The prevalence of Anemia and Malaria, and their association, among pregnant women attending antenatal clinics in Laghman Province, Afghanistan : a cross-sectional study

Date of Award


Document Type


Degree Name

Master of Science in Epidemiology & Biostatistics (MSc Epidemiology & Biostats)


Community Health Sciences


Introduction: Anemia in pregnancy is one of the commonest problems affecting pregnant women in developing countries and puts the mother and fetus at risk for death. In developing countries, anemia prevalence in pregnant women is reported to be between 40-60 %. Afghanistan Multiple Indicator Cluster Survey, 2000 shows that anemia (Hb<11g/d1) is widespread in all Afghanistan. Several factors contribute to anemia during pregnancy and due to complex etiology of pregnancy anemia the relative role of risk factors is difficult to estimate. In addition to nutritional deficiencies malaria, which is prevalent in Afghanistan, regarded as a major risk factor for anemia during pregnancy. The objective of the study was to estimate the prevalence of anemia and malaria in pregnant women, and to examine any relationship between anemia and malaria during pregnancy. Methodology: Survey of attending pregnant women to all (n=5) Comprehensive Health Centers was conducted during August-October, 2007 in Laghman province. A sample of 830 pregnant women attending the CHCs between the ages 15 to 49 years was interviewed and tested for malaria and anemia. Clients attending for their first antenatal visits were included in the study regardless of the trimester of the pregnancy. Anemia, our dependent variable, was defined as per WHO criteria (hemoglobin level below 11g/d1 in the first and third trimesters and below 10.5g/dl in the second trimester) and a mother was labeled with malaria parasitemia (the main exposure variable) if Plasmodium parasites seen by the direct microscopic visualization on the thick and thin blood smear slides. Thick smears were used to identify the parasites and thin smears for identifying the specific species. Mothers were considered as workers if working for last one year or more. Data were analyzed using SAS for windows version 9.1. Proportions of the anemia, malaria and other nominal variables were calculated. Binomial Logistic Regression and Linear Regression statistical methods were used in the univariate and multivariable levels to assess the relationship between the dependent and independent variables. Results: The overall prevalence of anemia in this population was 52.9 %, 95% CI = [49.5%-56.3%]. All anemic participants were moderately anemic and there were no severe anemic case. The prevalence of malaria parasitemia in the sample was 7.3%, 95% CI= [5.6%-9.l%]. All the malaria cases in this sample were Plasmodium vivax. In multivariable analysis, we found that pregnancy trimester, living in a particular type of district, and working to earn money were significantly associated with anemia. Conclusion: We estimated high prevalence of anemia (52.9%) and malaria (7.6%) among pregnant women. Third trimester, living in the rural areas, and working to earn money for last one year or more are important risk factors for anemia in pregnant women. Thus, control and prevention measures against anemia should be directed to all pregnant women, especially targeting working, rural population and women in their third trimester of pregnancy. Rural areas must given more attention, because most of the women working to earn money are from rural areas. Since malaria and anemia are preventable, antenatal care services could serve as a pivotal entry point for simultaneous delivery of interventions for the prevention and control of malaria infection and anemia in pregnant women.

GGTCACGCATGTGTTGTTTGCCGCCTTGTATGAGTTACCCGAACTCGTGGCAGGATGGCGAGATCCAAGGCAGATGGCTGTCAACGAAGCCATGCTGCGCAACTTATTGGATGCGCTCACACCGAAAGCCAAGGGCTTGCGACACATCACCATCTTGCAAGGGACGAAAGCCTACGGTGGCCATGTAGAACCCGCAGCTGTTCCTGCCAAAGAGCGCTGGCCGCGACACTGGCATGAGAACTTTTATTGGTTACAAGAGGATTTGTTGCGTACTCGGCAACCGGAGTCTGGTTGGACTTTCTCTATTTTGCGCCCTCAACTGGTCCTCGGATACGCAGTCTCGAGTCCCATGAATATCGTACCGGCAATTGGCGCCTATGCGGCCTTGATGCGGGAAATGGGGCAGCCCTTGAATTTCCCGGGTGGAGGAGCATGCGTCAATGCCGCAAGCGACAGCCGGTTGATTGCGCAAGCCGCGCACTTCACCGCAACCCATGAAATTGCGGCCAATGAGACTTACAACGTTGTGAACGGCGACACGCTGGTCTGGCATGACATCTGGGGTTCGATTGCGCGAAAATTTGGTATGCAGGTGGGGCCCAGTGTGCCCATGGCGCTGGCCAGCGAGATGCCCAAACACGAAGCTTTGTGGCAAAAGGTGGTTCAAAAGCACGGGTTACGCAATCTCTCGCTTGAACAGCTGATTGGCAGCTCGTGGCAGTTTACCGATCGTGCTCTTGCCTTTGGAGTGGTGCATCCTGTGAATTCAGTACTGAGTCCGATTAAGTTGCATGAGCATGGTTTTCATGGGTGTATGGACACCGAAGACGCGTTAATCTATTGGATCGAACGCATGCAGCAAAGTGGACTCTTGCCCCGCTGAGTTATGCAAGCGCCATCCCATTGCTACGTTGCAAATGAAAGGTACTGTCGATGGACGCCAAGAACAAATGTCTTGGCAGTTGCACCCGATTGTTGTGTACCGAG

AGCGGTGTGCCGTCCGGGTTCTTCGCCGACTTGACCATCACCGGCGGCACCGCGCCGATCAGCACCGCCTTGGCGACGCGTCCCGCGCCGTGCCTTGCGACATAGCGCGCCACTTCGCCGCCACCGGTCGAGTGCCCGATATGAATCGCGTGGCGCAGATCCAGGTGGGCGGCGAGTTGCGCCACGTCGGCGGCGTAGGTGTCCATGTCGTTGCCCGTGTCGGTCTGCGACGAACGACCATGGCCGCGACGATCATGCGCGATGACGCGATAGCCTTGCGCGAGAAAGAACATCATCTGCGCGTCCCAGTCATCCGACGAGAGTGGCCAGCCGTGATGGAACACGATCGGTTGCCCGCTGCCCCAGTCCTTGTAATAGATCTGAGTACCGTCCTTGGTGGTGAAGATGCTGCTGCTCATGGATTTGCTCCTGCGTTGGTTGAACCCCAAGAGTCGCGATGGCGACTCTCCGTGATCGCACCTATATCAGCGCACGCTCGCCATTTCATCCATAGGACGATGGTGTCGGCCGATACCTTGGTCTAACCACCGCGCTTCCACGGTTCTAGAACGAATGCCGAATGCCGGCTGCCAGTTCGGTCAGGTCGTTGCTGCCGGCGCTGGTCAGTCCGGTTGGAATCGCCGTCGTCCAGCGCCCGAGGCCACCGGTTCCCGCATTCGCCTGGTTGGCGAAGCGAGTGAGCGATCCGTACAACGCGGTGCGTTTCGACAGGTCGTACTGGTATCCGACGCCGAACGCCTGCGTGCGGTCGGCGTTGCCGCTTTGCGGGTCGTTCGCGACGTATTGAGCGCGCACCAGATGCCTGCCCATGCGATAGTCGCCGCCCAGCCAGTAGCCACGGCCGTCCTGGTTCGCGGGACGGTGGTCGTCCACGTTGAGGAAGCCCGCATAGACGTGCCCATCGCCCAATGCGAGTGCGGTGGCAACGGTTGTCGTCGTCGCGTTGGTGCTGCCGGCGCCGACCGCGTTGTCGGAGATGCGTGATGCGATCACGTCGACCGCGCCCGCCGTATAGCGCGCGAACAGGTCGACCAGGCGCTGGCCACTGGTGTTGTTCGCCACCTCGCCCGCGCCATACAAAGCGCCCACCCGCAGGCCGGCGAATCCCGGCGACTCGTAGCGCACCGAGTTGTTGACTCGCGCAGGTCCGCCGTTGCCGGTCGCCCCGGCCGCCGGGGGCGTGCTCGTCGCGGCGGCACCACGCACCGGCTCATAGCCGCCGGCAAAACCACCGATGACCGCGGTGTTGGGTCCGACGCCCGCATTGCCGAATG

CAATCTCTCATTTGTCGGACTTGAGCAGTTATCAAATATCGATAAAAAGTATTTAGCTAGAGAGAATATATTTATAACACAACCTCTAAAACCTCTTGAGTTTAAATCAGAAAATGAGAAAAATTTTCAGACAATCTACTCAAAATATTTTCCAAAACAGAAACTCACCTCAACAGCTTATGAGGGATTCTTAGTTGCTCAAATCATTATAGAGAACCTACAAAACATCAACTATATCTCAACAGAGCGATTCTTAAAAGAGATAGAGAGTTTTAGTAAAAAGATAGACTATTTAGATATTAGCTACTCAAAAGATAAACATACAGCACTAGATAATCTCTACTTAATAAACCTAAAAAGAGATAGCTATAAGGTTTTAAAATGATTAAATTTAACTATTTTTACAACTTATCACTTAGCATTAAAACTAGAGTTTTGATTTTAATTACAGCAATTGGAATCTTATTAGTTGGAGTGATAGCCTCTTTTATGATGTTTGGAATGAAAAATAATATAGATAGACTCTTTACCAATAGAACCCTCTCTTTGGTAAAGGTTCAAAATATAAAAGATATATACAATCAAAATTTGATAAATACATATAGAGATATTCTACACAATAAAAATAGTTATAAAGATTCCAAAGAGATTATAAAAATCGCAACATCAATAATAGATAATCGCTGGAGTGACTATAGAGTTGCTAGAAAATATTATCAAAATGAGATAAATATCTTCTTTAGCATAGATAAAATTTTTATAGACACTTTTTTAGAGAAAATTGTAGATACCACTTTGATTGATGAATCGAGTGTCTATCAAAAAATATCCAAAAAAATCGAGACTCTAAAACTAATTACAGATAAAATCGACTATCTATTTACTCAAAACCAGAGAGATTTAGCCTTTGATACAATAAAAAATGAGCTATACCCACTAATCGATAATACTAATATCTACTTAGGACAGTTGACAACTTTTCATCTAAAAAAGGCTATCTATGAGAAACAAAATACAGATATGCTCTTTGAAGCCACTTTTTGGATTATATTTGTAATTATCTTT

This document is available in the relevant AKU library